The 1993 movie, The Three Musketeers, was one of the first films that I remember loving completely that wasn’t a movie made for kids. Like any good kid growing up in the ‘90s, I was raised on a steady diet of Disney, and later Pixar, movies that every other person my age watched religiously. And while The Three Musketeers was made by Disney, it wasn’t really targeted to my age group. It was a broad, adventure romp for people of all ages. However, because it’s a very silly movie (on purpose), when I started to get into more “serious” films in college, The Three Musketeers became what I referred to as a “guilty pleasure.” And that’s how I perceived it for the next five or so years before I really took a step back and realized that the entire concept of a “guilty pleasure” is a really shitty way to consume pop culture.
The whole idea of a “guilty pleasure” implies that there is something inherently wrong or detrimental to your appreciation of a thing. For example, chocolate. Chocolate is fine in moderation, but if you make it your primary meal, you’re going to go from in-shape Ben Stiller to hilariously fat Ben Stiller in your choice of Heavyweights or Dodgeball. But art doesn’t work that way. We’ve got this notion that “fluff” art somehow makes you a less intelligent or well-rounded human being, but is that really the case? Michael Bay has been making fun, over-the-top summer films for two decades now. Is he a worse, or not as important, filmmaker than Paul Thomas Anderson? A lot of people would make that case. So if you’re like me, and you enjoy big, tentpole action films with equal amounts of quippy one-liners, and bad guys with terrible aim, but you also enjoy slow-burning dramas where Daniel Day-Lewis comes out of a seven-year sabbatical to literally become another human being and then disappear to make shoes for another decade, you start to rationalize that these fun action films are “guilty pleasures,” because you consider yourself a highfalutin individual — as my grandfather would say — and you don’t want to tarnish your taste by admitting that you happen to just like several types of art.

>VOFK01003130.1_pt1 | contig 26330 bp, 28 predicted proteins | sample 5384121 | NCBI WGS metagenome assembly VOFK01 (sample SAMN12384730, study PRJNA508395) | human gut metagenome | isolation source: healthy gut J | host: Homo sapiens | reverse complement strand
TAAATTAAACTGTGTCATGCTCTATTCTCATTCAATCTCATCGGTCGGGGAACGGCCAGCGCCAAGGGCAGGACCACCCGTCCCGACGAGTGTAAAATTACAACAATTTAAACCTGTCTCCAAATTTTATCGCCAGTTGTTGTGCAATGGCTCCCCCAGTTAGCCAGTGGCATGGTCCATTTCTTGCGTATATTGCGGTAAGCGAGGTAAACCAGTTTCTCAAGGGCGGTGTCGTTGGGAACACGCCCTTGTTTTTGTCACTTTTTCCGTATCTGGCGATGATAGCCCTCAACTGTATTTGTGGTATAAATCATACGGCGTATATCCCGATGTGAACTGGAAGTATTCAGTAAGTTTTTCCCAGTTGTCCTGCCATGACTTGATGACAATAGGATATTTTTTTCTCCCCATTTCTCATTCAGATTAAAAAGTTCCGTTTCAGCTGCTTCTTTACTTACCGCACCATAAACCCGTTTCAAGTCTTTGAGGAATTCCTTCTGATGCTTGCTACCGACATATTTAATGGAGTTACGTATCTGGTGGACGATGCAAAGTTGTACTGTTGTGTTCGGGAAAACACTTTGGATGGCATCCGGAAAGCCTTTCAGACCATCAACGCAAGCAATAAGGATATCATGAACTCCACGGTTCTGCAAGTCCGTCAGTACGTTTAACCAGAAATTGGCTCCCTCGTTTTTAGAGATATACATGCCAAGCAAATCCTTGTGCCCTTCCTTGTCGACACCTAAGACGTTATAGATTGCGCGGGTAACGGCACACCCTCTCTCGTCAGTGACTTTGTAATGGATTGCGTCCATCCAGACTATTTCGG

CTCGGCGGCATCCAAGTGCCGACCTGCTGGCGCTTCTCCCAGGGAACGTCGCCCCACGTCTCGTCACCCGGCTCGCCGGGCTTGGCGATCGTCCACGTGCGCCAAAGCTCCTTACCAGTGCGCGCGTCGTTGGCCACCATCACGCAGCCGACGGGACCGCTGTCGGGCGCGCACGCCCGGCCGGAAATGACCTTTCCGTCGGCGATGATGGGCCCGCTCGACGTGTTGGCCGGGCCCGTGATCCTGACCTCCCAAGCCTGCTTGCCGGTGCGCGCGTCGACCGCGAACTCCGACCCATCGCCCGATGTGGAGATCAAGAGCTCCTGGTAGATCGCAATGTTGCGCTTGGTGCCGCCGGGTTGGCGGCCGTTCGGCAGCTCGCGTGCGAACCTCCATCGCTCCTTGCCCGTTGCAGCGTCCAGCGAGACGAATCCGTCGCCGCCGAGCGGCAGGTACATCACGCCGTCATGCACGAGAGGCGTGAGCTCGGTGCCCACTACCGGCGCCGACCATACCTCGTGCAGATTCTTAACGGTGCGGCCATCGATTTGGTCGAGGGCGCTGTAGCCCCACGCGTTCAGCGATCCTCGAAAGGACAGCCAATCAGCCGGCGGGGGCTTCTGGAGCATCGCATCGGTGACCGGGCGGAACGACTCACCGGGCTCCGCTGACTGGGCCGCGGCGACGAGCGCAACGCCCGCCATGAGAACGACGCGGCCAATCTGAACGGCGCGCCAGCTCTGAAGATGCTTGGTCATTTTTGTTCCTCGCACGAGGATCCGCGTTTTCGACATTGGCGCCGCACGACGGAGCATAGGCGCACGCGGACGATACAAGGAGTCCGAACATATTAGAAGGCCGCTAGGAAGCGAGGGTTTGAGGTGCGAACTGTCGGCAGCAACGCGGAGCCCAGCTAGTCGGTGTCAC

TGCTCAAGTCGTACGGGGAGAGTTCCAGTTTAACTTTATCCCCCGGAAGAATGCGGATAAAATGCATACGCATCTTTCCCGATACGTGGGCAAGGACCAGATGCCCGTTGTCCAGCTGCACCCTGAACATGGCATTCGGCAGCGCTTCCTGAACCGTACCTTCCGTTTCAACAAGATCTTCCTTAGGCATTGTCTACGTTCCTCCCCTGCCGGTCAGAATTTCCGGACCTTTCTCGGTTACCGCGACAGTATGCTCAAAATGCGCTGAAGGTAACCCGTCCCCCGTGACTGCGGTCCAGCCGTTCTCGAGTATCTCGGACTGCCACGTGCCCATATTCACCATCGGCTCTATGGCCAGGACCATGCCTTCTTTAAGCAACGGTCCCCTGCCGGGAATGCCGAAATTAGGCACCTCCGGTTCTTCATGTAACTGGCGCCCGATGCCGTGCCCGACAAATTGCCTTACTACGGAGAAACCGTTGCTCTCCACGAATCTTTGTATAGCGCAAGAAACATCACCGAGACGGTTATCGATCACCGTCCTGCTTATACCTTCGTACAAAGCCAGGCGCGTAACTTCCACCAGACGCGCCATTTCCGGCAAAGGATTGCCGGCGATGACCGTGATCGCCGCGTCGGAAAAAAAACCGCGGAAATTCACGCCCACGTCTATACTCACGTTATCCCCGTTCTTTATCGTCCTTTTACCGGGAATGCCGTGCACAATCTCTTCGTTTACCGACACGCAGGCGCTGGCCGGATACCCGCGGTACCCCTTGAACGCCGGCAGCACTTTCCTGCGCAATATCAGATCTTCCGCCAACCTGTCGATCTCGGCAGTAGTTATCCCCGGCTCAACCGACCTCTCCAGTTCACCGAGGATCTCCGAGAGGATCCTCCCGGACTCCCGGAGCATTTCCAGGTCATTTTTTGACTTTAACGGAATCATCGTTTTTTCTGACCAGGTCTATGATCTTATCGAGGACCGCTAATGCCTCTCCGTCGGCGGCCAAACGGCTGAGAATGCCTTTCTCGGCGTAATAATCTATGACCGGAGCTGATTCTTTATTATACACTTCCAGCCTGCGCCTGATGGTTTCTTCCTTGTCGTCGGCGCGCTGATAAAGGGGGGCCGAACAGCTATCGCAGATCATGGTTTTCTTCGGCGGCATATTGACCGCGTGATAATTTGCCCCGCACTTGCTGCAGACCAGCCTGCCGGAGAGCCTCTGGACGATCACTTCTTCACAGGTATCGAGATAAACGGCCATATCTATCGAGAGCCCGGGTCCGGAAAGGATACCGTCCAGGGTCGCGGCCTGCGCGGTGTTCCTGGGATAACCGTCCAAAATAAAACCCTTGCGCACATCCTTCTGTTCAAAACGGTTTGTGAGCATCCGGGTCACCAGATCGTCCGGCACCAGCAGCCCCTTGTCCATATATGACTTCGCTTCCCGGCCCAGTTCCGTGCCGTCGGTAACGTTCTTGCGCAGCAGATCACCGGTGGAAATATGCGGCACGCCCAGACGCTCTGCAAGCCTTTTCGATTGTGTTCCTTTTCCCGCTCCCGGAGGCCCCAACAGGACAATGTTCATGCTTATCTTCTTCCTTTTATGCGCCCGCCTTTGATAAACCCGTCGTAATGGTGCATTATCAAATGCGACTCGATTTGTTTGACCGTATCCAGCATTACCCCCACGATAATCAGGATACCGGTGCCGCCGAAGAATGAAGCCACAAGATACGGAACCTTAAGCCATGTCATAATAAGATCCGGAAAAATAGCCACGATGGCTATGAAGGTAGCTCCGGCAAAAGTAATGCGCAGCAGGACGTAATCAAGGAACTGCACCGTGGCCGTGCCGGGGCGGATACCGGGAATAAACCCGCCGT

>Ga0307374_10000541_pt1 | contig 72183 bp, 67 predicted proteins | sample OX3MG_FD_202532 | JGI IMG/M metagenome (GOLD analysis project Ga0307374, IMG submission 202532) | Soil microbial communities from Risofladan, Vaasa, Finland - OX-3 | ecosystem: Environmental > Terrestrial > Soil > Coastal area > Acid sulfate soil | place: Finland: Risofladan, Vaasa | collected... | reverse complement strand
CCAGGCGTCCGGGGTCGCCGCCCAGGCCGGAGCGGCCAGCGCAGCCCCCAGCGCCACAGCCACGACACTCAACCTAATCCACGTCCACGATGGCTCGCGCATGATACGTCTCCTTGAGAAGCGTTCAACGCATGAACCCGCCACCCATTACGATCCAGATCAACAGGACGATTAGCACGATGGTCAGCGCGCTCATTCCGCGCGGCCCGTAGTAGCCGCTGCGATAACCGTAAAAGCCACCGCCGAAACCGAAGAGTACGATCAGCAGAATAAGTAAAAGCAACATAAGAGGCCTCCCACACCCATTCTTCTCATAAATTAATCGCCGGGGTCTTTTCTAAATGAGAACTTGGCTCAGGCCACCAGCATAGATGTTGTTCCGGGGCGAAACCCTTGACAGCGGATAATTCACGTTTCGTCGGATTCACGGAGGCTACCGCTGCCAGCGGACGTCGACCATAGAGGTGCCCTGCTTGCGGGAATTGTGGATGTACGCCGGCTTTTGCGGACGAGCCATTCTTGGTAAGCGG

So why is this problematic? Well, first, it demeans the person making the thing that you’re talking about. Is Christian Bale a better actor than Hugh Grant? Hugh Grant typically makes a very specific type of movie, and he crushes it. Some might point out that Hugh Grant couldn’t pull off losing a ton of weight to the point of almost dying, and then still have the talent to disappear into a character within a psychological drama. But the other side of that coin brings up the question, could Christian Bale carry a lighthearted romantic comedy? And I would argue: probably not. Would I love to see him try? Fuck yes. That’s not to say that you can’t compare artists. Hell, I spend a good amount of time on any given day debating with my friends about our top five or ten directors/movies of any given genre or time period. But the end of the day fact is, all art is subjective, and someone who’s spent hours watching, dissecting, and analyzing David Lynch’s films is not a better person or consumer of art than a dude whose favorite actor of all time is Bruce Willis, and thought the last Die Hard movie was “pretty good.”